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Dutch spend fortune on fencing king's holiday home

Media reports say the Dutch government paid €461,000 to fence Willem-Alexander’s seaside villa.

King Willem-Alexander and Queen Maxima of the Netherlands. Picture: Facebook.

AMSTERDAM - The Dutch government paid €461,000 (around R6.5 million) to erect a fence around King Willem-Alexander's seaside villa in southern Greece, RTL News reported on Wednesday, drawing media criticism and demands for an explanation.

The Dutch monarchy remains popular one year after Willem-Alexander ascended the throne after the abdication of his mother Queen Beatrix, but critics say it costs too much, especially at a time when the country is struggling to emerge from recession.

The RTL broadcaster published documents showing a neighbour had received €461,000 for allowing the Dutch the right to erect a fence on two strips of land bordering the property. The strips of land had a market value of only about €35,000.

Dutch media jumped on the report, with popular web portals questioning the use of taxpayers' money. "Dutch state ripped off," read one headline. "Dutch state forks out half a million for fence", said another.

On Wednesday, opposition MP Alexander Pechtold said he would seek clarification about the need to spend so much on a fence.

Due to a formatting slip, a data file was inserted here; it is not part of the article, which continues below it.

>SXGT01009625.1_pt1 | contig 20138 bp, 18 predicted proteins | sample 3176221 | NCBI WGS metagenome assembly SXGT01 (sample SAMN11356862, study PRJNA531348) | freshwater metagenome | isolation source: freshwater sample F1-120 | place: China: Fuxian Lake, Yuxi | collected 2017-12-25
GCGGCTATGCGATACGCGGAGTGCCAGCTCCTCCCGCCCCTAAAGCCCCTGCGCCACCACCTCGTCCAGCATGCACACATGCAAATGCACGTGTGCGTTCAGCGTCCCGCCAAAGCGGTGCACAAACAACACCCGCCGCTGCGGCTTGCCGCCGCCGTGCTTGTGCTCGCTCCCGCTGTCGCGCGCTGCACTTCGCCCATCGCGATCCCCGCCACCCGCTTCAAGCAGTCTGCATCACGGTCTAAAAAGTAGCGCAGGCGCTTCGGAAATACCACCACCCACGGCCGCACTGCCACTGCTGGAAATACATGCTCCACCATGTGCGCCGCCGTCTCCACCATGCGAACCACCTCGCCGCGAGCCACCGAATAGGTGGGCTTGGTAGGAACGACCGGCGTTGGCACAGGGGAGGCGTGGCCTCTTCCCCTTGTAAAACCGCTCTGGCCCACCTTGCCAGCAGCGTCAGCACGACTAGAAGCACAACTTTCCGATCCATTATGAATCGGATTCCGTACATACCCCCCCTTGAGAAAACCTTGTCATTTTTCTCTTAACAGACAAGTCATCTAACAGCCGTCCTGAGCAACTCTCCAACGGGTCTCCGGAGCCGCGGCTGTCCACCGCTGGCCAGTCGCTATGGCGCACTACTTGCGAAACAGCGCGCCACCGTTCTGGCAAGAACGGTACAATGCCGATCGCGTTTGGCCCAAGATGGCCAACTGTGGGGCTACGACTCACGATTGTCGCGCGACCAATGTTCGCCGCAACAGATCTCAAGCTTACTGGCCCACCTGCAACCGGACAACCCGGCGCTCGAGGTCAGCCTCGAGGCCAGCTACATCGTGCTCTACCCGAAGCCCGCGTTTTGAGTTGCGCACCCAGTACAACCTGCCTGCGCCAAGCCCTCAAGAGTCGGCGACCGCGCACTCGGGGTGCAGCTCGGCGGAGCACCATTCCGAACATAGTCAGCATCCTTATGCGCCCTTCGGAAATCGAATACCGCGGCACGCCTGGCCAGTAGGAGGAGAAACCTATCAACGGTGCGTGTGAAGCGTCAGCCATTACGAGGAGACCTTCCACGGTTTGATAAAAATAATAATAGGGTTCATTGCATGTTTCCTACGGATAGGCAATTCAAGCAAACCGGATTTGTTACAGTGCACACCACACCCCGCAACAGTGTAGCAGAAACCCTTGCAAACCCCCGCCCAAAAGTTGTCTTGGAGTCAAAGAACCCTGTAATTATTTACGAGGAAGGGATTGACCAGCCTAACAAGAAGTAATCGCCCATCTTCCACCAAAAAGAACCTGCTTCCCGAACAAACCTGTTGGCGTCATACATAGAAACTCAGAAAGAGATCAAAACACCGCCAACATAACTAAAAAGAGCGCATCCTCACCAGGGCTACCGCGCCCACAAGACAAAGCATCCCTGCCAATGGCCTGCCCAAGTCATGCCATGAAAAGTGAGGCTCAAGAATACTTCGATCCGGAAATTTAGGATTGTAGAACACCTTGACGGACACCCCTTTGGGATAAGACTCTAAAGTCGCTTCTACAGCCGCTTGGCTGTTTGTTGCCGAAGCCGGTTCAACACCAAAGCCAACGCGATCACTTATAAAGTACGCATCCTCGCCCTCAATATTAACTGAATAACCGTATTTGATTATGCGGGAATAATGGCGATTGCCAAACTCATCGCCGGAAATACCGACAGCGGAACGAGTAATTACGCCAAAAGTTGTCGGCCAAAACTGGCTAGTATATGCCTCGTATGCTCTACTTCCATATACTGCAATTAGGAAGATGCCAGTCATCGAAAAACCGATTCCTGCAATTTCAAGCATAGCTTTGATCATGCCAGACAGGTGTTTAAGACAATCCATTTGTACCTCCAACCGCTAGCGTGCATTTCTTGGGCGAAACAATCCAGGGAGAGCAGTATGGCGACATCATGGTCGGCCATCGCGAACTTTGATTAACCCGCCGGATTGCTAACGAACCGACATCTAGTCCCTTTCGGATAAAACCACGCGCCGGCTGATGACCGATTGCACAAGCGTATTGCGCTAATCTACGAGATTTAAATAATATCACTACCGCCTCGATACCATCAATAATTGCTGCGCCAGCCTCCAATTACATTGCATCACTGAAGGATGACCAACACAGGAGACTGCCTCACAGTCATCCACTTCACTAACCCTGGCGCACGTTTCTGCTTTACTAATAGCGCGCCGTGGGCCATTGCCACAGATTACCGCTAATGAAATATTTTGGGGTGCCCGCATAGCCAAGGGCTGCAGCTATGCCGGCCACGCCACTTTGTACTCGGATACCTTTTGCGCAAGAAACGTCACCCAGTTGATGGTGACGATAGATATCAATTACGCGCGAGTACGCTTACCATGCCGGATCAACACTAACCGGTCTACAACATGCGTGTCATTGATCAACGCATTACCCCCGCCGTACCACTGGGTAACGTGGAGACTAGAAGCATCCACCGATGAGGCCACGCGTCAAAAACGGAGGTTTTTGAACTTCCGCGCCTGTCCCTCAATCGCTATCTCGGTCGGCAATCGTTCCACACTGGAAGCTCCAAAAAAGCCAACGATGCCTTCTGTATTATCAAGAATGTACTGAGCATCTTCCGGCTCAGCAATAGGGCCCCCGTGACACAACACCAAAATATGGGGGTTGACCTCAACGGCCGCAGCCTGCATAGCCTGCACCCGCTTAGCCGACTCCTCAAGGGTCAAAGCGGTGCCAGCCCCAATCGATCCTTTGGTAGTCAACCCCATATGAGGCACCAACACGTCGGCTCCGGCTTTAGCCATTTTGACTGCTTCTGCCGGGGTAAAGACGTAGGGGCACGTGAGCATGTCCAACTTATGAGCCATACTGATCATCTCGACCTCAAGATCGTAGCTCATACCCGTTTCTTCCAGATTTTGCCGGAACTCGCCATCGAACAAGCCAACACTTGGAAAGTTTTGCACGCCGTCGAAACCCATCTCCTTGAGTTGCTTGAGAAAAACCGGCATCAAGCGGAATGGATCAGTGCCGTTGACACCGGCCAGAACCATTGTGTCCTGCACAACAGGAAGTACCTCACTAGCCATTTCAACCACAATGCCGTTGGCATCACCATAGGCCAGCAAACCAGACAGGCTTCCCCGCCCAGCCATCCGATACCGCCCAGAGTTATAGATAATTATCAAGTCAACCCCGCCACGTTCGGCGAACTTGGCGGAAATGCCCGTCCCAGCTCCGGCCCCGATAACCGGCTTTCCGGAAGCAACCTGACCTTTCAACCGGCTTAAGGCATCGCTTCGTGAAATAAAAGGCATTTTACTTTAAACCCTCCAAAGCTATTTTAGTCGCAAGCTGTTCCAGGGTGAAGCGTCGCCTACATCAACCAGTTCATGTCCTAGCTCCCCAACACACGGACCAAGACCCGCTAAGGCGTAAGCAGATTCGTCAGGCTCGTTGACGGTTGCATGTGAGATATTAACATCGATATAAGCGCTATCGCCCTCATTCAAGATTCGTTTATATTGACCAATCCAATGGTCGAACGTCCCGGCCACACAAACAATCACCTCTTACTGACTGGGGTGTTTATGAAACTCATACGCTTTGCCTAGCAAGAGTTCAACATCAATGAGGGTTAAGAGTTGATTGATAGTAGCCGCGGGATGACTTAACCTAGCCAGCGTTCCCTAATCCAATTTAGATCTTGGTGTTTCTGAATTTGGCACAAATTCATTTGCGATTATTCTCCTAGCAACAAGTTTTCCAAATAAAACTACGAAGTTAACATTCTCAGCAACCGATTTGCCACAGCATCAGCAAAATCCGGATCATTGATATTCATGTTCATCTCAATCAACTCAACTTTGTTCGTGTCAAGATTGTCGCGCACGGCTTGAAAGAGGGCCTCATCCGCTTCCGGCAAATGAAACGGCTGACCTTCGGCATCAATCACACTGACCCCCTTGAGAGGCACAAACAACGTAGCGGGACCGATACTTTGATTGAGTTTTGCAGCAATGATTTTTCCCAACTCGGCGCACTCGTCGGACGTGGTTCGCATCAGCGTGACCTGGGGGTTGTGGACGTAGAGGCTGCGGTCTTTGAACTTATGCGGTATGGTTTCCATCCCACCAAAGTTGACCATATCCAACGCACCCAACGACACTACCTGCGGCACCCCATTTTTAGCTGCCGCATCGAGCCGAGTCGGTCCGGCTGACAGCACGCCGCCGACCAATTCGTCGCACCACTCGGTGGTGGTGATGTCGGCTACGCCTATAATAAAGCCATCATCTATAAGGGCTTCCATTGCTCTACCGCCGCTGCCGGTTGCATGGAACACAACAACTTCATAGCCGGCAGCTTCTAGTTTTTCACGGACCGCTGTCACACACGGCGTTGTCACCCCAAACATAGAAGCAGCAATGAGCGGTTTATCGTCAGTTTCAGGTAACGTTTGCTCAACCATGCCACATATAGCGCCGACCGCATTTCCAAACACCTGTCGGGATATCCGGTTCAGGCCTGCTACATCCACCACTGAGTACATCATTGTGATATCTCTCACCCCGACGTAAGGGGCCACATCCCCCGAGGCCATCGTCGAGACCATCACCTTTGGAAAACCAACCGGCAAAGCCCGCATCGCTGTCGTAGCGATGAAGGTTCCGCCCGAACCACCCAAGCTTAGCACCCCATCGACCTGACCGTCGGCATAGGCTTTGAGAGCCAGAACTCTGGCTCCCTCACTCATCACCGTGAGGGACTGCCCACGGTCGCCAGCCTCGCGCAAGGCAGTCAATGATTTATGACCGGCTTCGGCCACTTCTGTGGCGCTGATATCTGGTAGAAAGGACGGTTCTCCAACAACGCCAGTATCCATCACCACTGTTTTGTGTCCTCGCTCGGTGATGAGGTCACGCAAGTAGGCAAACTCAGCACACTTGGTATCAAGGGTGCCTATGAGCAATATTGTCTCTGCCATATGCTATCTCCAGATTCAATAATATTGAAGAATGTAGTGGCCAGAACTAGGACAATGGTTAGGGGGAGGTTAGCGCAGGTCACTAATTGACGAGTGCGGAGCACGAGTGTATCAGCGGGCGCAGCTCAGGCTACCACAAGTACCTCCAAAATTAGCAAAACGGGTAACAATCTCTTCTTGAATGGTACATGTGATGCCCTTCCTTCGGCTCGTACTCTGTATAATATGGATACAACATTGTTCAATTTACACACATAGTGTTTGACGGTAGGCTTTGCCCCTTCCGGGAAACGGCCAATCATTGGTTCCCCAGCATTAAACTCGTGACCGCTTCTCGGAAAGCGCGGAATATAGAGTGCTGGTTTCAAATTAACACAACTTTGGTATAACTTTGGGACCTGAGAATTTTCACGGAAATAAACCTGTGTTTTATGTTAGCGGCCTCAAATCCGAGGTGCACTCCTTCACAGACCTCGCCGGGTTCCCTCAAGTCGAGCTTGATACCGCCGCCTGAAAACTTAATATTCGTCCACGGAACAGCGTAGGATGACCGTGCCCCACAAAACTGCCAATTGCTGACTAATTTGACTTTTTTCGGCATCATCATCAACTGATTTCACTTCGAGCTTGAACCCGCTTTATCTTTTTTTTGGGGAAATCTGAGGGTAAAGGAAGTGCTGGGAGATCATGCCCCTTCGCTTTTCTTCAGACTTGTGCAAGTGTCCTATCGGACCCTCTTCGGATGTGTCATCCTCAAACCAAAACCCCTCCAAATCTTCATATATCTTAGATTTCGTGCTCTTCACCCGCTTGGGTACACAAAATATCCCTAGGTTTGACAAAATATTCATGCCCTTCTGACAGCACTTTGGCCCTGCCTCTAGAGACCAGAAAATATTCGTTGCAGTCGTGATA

It is the second time this summer that spending by the Dutch royals has made the headlines. In June, questions were raised in parliament about a €900,000 renovation at one of the family palaces.

The House of Oranje, or Orange, was Europe's most expensive monarchy last year, costing €39.9 million.

It declined to confirm the financial details of the fence.

"The Dutch state will have the right to enact any kind of security measures that the state thinks necessary, including the planting of trees, the building of walls and the placing of any other kind of security construction," according to the contract published by RTL.

Willem-Alexander bought the holiday retreat in 2012, the year before he ascended the throne as the Netherlands' first male head of state in more than a century.

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